6 things to consider when taking your reverse logistics process international


Source: Wikimedia

There are a host of issues and risks you need to consider and mitigate when implementing an international reverse logistics process.  Here are six things to consider when taking your reverse logistics process international:

1.    Laws, rules, and regulations

One of the first issues that you need to understand are the laws within the involved country (or countries) as well as any rules and regulations, such as taxes and tariffs, that focus specifically on border crossing of defective or non-working electronics. Not taking the time to understand the legal system could result in fines and/or costly delays.

2.    Costs

Costs are another issue. Labor, transport, and disposal costs, for example, vary vastly from country to country. Accounting for even minor cost fluctuations is essential, and not only for budgeting and cost containment. Shifting cost can upend even the tightest client relationships.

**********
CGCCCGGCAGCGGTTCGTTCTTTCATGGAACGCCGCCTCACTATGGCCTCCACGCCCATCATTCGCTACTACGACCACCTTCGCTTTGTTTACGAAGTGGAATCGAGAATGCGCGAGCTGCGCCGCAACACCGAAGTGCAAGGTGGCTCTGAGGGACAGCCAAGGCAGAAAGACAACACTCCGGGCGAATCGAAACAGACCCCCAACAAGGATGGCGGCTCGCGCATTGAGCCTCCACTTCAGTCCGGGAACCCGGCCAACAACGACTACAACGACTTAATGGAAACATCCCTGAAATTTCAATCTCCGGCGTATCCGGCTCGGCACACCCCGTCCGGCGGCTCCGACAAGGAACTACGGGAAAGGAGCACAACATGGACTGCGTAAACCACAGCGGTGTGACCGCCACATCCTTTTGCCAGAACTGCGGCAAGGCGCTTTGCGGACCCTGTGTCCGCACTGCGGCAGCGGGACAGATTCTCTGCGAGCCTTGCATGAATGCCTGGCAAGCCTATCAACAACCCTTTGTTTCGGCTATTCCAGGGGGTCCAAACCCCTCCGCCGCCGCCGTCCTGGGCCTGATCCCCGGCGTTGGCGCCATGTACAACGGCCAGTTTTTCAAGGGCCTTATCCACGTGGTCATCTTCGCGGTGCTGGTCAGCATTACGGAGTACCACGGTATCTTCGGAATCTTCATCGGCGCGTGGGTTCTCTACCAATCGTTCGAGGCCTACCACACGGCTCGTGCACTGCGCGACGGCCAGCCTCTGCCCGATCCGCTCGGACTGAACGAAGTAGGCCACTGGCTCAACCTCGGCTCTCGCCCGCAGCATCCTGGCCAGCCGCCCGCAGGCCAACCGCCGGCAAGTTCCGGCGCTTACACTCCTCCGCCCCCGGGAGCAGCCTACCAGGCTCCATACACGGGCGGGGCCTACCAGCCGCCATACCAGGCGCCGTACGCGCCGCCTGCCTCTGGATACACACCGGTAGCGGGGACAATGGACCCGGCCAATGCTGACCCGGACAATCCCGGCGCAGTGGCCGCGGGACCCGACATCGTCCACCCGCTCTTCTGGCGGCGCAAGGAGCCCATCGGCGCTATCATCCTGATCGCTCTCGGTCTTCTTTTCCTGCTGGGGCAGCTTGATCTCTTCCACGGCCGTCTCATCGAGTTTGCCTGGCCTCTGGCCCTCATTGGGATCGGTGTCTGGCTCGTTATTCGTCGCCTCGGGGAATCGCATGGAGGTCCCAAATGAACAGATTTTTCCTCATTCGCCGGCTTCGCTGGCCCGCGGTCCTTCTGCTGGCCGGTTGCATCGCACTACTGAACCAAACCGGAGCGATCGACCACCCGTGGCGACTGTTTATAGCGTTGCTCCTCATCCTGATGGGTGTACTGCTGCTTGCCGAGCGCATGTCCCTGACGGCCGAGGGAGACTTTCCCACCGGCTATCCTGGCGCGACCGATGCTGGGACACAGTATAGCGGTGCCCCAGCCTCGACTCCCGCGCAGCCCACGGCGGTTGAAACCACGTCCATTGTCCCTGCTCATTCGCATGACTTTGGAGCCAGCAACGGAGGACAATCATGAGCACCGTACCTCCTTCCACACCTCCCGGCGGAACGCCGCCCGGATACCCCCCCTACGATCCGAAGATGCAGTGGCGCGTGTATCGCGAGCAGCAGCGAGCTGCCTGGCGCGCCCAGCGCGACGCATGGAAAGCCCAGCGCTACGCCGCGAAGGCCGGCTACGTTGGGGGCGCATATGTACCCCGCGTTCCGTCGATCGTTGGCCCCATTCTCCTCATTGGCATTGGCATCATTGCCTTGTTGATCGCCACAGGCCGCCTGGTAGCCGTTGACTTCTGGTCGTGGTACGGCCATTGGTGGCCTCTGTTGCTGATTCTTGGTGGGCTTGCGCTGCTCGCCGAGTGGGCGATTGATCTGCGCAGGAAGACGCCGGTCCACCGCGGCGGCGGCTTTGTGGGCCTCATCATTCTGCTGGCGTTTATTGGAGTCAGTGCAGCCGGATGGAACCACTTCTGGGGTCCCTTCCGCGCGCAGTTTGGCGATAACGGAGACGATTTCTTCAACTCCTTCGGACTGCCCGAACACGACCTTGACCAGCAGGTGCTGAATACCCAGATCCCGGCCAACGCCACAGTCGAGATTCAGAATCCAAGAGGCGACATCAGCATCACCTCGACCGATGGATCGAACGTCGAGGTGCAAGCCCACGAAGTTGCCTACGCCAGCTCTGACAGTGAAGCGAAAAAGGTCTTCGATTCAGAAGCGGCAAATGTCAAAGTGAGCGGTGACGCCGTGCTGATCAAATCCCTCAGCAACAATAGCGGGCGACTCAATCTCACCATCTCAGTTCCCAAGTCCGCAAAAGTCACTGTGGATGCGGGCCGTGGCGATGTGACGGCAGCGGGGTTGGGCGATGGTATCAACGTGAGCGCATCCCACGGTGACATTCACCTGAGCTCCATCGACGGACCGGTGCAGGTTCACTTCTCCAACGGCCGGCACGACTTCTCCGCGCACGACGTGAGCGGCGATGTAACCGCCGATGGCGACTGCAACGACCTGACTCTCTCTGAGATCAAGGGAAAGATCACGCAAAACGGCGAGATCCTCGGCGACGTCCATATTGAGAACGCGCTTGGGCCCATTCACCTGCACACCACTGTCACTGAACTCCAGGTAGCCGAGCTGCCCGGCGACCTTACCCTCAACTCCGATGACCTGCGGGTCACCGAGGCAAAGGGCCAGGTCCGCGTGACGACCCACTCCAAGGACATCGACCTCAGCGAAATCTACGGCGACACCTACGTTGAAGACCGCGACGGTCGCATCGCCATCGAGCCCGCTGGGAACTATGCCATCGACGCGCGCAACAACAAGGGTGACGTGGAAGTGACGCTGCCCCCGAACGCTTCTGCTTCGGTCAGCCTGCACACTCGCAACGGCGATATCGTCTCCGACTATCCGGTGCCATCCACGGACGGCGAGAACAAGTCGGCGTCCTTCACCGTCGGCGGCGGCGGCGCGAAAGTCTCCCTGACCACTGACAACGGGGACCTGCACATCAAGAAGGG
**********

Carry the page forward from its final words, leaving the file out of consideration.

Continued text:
3.    Product classifications

Product classifications can vary from country to country. Research how the client country classifies product types. When it comes to defective or nonworking electronics, one country’s commodity can be another country’s contraband. Furthermore, misunderstandings can be expensive. For example, understanding product classifications such as tested-defected or non-tested-defective can mean the difference in being able to resell or recycle in one country to another.

4.   Service levels

You must also consider service levels. What are the labor norms? Are they drastically different than those in the United States? How will the labor norms impact the service level agreements you have in place? More than likely you will find that what works well here in the United States will need to be amended elsewhere.

5.    Culture

Another important thing to consider is culture.  One cannot begin working in another country without taking the time to learn about and understand the culture. Although it may be tempting, don’t try and change the culture. Real success comes when you work with/within the culture.

6.    How things work

Finally, take the time to fully understand what it means to work in the specific country.  For example, does the country shut down around the Christmas holiday?  What impact will that have on meeting deadlines?  How far will you need to plan ahead?